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From Scapegoat to Feminist Icon - Reflections on Guinevere

Welcome back to another issue of Meet the Composer Blog!

We are delighted to introduce the fourth composer joining our commissioned project, “Guinevere's Tale: The Once and Future Queen.” South African cellist and composer Wilma Pistorius tells us about her compositional journey as she joins our project.

What inspired you to take up this project for traverso and harpsichord?

Period instruments have a special appeal for me. Their palette of sounds offers colours that are well suited to my music. I like their “pureness” and directness, and enjoy playing with the tension of combining the “old” associations they evoke with “new” harmonies and gestures.

I like how Amaranti Ensemble combines music with stories, to reach the audience in a more personal manner. This is something I always aim for with my work and a way in which we are well suited.

How does your piece relate to Queen Guinevere and any of the ways she's been portrayed?

Because the fact that I am a woman is inseparable from my experience of life, it is also a source of inspiration for my music. The exploration of intimate themes of femininity often provides starting points for my works. I am especially intrigued by feminine archetypes, and Guinevere is an excellent example of “the queen.” The history of her portrayal is a clear illustration of how the same figure can have different faces over time and how this reflects how we relate to an idea, in this case, the feminine. My piece will be based around some of the changing faces of Guinevere/feminism. It will also be a tribute to the artist and feminist revolutionary Betty Dodson (1929-2020), who recently passed away. Like Guinevere, her story is vividly and intimately connected to the history of feminism. The parallels between their characters also inspire the piece.

Tell us about your compositional process.

In the first stage of my compositional process, I research and collect little bits and pieces of inspiration. This is a very abstract phase, where I create a concept and work out how various ideas fit together. Once I understand the essence of the piece, I make rough sketches: graphic shapes and scribbles with pencils and ink on paper. My way of thinking is very visual, and I start imagining the kind of colours and textures I would like to use. This usually results in one page that contains all the information I need for the piece. Once I have this, the more concrete fun begins: capturing the sounds and melodies putting them on paper. I write by hand and digitalise my scores afterward. In this phase, I edit and polish the notes. Once the musicians have the music, the piece starts coming to life, but it still isn't finished. I make final adaptations based on the musicians’ feedback so that the piece can be optimally comfortable and effective for their instruments. Then it is ready to be released into the world and begin its exciting life of being played and heard.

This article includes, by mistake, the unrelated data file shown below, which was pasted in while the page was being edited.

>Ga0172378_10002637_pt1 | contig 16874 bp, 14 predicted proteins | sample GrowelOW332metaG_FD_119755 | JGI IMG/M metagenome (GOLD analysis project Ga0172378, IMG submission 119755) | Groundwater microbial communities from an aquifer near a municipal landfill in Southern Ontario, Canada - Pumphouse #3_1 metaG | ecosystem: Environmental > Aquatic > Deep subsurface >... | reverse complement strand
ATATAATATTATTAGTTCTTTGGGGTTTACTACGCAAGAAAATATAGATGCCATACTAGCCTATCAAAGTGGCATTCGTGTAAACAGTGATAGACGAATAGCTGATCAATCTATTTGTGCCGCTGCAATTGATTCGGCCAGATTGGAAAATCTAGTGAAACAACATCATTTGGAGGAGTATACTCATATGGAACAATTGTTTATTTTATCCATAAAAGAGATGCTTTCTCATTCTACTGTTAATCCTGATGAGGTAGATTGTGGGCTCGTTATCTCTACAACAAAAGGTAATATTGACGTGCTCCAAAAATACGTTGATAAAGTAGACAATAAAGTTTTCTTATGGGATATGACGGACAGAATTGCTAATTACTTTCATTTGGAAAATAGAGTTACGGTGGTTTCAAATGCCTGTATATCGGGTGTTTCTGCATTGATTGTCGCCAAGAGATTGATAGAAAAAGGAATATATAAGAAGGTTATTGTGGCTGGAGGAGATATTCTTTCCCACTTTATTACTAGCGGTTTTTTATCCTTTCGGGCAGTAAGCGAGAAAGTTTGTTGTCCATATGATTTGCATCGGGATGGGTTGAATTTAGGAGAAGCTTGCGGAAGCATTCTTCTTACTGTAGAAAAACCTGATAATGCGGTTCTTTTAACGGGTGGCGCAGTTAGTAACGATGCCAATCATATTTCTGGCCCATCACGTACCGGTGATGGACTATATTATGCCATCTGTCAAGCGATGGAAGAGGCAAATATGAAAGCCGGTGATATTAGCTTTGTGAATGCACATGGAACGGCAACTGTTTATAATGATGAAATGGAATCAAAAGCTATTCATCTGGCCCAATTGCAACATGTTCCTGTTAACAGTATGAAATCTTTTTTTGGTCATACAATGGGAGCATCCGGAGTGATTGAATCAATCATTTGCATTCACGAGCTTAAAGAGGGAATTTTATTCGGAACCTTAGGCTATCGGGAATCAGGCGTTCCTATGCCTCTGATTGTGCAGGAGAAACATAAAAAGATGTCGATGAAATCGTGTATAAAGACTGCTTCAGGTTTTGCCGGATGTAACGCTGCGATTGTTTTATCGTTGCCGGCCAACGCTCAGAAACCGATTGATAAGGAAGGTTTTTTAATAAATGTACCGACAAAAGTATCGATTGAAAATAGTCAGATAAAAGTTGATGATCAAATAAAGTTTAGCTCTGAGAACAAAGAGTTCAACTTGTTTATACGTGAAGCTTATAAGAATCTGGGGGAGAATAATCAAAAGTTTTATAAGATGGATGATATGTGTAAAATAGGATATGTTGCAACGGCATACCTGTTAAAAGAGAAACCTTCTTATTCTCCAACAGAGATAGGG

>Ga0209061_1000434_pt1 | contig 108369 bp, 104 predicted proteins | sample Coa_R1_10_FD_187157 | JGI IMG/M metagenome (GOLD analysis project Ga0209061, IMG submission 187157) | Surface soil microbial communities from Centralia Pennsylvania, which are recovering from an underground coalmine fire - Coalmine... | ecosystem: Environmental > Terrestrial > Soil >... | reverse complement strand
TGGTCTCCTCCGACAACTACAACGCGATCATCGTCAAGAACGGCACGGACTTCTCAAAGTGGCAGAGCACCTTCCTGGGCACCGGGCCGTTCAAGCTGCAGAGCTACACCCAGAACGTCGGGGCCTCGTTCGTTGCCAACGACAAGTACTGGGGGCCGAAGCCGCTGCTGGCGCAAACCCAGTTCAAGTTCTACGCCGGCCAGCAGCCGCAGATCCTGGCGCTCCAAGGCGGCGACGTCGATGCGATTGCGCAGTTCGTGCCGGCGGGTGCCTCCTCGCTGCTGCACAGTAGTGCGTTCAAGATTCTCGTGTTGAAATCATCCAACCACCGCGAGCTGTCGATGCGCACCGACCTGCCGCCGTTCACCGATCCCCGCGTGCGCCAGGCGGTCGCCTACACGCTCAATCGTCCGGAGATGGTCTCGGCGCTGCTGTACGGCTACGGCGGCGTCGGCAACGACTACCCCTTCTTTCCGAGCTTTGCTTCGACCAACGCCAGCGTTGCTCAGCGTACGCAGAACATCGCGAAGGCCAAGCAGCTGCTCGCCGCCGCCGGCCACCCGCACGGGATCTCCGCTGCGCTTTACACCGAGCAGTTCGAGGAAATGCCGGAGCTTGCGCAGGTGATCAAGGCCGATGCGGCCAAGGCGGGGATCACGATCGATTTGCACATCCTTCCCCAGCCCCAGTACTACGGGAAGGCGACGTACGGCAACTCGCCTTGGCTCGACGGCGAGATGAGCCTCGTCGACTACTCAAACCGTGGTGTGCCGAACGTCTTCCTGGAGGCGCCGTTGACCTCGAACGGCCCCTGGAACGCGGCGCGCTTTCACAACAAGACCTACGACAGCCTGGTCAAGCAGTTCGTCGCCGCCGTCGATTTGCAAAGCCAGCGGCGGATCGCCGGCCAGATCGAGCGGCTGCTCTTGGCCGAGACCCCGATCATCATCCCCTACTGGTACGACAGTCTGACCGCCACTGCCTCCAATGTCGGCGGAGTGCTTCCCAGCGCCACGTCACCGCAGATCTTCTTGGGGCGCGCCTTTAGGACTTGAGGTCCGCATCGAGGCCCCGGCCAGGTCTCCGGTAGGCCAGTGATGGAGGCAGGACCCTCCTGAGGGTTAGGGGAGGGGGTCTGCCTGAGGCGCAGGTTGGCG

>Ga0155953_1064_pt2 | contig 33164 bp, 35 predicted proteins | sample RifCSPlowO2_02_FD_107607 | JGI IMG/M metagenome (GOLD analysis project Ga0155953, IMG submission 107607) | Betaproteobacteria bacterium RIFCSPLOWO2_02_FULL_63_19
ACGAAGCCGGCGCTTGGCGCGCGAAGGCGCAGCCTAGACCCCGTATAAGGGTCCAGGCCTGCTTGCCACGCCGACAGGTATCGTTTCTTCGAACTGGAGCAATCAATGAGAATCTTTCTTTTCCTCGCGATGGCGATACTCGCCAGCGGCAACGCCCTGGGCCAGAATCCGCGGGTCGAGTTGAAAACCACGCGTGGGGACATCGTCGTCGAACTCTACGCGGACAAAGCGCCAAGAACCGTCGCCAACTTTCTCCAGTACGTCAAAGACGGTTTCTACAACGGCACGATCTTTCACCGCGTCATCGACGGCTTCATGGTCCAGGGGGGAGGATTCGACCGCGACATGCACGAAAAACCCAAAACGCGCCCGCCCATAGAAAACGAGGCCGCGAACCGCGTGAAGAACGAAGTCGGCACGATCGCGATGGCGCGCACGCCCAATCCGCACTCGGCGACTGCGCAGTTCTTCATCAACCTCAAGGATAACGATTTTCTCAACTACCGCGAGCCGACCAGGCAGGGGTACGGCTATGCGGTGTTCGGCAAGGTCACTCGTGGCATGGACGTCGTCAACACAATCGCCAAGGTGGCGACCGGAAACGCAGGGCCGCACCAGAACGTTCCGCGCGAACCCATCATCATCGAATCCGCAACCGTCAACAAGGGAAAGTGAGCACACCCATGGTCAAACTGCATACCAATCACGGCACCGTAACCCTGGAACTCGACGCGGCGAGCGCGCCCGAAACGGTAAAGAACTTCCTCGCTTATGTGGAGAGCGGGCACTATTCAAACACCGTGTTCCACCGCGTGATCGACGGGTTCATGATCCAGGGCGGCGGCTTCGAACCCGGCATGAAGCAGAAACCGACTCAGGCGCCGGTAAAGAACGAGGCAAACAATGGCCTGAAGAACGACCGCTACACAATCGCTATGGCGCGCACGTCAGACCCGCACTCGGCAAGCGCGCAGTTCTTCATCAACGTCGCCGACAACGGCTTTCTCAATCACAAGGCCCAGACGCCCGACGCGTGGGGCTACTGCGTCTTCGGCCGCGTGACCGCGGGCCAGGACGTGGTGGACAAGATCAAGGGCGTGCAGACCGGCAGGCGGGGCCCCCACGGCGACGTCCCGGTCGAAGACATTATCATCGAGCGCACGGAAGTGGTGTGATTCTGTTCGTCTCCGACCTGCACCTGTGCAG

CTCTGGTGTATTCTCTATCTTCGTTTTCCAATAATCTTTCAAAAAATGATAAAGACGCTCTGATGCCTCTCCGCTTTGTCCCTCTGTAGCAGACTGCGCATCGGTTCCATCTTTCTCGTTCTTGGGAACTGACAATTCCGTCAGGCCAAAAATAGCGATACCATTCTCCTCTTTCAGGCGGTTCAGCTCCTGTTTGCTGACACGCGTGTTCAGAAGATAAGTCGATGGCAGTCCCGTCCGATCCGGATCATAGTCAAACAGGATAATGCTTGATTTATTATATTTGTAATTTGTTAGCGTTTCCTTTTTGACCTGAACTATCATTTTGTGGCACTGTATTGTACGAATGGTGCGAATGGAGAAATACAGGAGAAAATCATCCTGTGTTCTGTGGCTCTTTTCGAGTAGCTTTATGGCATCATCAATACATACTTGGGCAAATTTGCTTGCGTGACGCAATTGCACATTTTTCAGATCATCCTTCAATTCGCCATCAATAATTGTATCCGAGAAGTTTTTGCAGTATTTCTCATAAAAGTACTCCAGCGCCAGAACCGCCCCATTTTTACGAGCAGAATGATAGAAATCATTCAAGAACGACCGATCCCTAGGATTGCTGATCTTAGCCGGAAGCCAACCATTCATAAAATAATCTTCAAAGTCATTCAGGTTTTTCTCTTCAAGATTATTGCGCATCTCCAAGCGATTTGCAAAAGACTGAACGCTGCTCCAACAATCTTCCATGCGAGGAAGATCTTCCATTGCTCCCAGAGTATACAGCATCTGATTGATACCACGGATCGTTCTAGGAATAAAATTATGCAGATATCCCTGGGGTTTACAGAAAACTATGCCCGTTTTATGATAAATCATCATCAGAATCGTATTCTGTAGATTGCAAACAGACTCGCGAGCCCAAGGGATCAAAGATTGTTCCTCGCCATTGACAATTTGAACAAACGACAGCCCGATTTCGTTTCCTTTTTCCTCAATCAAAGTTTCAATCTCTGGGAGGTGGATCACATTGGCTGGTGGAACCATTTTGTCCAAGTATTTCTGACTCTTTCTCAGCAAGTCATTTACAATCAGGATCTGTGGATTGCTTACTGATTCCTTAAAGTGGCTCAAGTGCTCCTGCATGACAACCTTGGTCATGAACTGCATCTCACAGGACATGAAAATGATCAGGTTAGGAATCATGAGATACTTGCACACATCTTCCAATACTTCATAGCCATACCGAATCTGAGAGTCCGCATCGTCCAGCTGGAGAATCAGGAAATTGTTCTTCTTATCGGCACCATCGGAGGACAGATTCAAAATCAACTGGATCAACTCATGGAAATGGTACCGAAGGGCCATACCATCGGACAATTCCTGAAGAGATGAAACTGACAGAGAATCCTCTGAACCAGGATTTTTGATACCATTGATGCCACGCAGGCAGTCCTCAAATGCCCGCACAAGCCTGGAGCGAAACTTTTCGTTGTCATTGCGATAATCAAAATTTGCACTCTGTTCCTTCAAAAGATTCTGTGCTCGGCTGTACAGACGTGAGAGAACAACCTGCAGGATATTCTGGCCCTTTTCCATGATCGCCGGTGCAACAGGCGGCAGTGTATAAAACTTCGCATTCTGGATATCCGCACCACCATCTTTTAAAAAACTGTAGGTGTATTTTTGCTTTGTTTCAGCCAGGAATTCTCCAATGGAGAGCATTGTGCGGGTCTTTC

Wilma shares her concept and description of the commissioned piece.

Fictional characters often reflect the ideas and morals of the times they are written in. As King Arthur’s legend was told and retold over the last thousand years, Queen Guinevere became a reflection of each time's ideas and ideals about women.

“Guinevere underwent changes as the society for which she was written evolved and changed, both in their attitudes to women and their ‘proper’ place in society.”

- Nicole Evelina, The once and future queen

The evolution of Guinevere's character over the course of a millennium is almost a story in itself, running parallel (or at right angles) to the legend it springs from: starting out as a two-dimensional background character, a mere “wife” and scapegoat with no rights or independence, in more recent years she has become “a symbol of feminism, a queen who owns her sexuality and isn't willing to apologise for taking what she wants from life.”

The Guinevere I can relate to, and who is my muse for this piece, is a woman of the 21st century, like me. She is sex-positive, independent-spirited, wilful, strong, and intelligent. But she also embodies a more “ancient” aspect of the feminine, one with ties to the realm of magic, witchcraft, and mystery. In the (re)tellings of Arthurian legend, there is a tradition of focusing on Guinevere as an unfaithful wife who has an affair. Seen through more emancipated eyes, however, Guinevere is simply an independent woman who is sexual for her own sake and not just to please others.

We (still) so often get the message that having sexual curiosity and desire as a woman is shameful and unacceptable. We aren't encouraged to think of ourselves as sexual while simultaneously being "sexualised" by images all around us. This confuses the relationship we have with ourselves and perpetuates inequality.

I am reminded of feminist figures who have been inspiring to me, especially the late artist and sexologist Dr. Betty Dodson (to whom this piece is also a tribute) and other unapologetically strong, sexual, and "feminist" women in the popular and alternative music I enjoy. This poses the question: if Guinevere made art, what would it look like? If she wrote the music, what would it sound like? And so I endeavor to crawl inside her, to see with her mind's eye, to speak with her gestures, and listen to the voices dancing through her head.

To find out more about Wilma, visit

Small pieces project:

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